I just finished reading this piece by Don Boudreaux at Cafe Hayek. It is a lengthy piece that takes on Piketty, the economist who argues for more gubmnt action to reduce inequality. What struck me most was this very insightful comment:
Piketty has a peculiarly strange “then a miracle occurs” step in his analysis. He argues that one justification for powerful efforts to redistribute incomes and wealth more equally is that the rich are disproportionately likely to abuse power for their own greedy and socially destructive ends. So what to do? Answer: increase government’s power! Qu’est-ce que c’est?! [EE: this is French for WTF?] (Piketty is like too many economists: ignorant of public-choice.)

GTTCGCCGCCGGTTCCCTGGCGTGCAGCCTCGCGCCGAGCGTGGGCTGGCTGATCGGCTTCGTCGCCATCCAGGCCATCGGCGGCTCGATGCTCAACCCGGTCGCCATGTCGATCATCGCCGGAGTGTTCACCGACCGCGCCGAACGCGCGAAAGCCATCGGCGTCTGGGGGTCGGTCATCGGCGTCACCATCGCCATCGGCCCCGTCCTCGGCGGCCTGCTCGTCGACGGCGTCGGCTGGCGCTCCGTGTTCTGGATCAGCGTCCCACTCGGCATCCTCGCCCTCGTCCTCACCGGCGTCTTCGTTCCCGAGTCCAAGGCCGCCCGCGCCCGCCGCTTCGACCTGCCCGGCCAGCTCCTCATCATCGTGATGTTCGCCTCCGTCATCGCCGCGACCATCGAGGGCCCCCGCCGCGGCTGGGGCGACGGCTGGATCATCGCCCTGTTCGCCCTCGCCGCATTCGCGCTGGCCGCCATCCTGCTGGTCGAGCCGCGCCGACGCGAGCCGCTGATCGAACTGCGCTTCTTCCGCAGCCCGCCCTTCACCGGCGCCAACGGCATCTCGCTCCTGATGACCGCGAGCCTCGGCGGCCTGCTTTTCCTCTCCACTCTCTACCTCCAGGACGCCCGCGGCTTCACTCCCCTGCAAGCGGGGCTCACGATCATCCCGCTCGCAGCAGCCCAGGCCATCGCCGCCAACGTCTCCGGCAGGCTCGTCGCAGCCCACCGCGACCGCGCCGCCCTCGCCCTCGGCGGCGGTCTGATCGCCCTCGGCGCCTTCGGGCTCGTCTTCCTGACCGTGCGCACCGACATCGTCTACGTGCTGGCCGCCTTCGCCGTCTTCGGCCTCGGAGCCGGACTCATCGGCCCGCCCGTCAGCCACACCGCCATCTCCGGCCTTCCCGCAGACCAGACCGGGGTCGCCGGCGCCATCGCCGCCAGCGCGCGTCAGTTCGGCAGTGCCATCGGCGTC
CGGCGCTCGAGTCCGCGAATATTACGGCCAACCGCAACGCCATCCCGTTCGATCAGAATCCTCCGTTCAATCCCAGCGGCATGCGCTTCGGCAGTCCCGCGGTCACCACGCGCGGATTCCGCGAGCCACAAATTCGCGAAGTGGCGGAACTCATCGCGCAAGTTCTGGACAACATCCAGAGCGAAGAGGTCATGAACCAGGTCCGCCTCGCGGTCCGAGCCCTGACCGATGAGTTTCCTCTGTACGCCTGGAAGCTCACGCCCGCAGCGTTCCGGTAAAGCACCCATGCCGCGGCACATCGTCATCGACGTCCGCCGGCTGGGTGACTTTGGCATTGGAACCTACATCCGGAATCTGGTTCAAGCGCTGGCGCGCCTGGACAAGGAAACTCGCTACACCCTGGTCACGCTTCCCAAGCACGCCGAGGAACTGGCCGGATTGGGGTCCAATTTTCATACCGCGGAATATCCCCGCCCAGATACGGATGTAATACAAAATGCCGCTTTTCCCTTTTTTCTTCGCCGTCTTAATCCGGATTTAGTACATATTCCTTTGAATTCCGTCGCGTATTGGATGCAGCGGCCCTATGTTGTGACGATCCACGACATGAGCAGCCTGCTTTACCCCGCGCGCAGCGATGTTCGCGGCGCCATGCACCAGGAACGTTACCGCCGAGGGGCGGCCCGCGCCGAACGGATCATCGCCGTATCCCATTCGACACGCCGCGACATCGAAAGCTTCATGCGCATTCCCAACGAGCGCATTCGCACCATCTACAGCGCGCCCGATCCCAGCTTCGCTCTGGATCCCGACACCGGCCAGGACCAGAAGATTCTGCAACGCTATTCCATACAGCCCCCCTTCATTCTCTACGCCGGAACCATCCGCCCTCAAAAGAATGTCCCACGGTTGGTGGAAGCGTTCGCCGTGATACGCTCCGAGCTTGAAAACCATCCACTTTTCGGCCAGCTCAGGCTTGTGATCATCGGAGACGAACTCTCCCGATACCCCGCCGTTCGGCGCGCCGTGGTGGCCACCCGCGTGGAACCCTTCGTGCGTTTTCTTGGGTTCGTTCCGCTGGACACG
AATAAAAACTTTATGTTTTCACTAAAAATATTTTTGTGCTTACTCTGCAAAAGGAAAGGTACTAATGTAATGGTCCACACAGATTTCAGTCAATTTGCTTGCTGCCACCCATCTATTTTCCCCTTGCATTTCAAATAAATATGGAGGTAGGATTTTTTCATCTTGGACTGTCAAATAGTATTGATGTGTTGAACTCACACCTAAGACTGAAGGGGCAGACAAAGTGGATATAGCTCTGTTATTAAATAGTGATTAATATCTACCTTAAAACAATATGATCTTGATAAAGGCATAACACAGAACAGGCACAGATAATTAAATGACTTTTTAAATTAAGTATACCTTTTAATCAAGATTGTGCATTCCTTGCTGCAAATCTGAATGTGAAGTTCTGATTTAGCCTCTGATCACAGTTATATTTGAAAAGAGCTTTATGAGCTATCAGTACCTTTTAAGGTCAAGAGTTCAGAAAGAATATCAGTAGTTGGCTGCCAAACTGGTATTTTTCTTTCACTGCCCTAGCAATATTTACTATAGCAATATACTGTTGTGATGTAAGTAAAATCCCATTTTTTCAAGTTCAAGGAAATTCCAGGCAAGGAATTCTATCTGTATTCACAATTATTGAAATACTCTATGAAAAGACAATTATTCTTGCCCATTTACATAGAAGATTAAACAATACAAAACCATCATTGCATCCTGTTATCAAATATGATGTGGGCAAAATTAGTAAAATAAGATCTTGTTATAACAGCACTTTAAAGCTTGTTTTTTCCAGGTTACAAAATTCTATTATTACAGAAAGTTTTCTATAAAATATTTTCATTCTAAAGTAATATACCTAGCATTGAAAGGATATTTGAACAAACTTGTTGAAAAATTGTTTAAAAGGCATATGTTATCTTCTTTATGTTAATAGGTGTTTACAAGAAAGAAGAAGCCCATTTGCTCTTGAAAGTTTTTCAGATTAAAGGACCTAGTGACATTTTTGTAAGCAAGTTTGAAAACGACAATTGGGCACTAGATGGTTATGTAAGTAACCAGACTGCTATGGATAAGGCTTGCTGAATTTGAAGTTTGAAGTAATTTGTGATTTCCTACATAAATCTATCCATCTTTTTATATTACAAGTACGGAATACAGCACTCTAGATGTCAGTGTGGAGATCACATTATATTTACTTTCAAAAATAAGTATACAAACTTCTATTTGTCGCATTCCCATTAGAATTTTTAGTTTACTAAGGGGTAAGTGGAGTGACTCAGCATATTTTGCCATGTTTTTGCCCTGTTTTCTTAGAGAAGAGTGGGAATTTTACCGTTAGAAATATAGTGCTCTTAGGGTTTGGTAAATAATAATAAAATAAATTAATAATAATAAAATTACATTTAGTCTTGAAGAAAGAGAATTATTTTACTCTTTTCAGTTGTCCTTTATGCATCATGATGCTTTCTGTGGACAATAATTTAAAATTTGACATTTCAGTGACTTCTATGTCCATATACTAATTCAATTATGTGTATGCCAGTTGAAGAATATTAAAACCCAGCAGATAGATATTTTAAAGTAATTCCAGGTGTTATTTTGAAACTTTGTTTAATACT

This attitude that Boudreaux identifies is far too common among the redistributionists. Essentially it says, "The gubmnt has created policies that favour cronies and promote inequality. But I know what to do about it. Put me (and/or my friends) in charge and we'll do it right." And all the while this argument does nothing to include the real world of voter influences and public-choice economics: the sad, simple fact is that the more power gubmnt and politicians have over resources, the greater the incentive for individuals to try to influence gubmnt policy, politicians, and the behaviour of bureaucrats.
This is yet another example of Kip's Law:
“Every advocate of central planning always — always — envisions himself as the central planner.”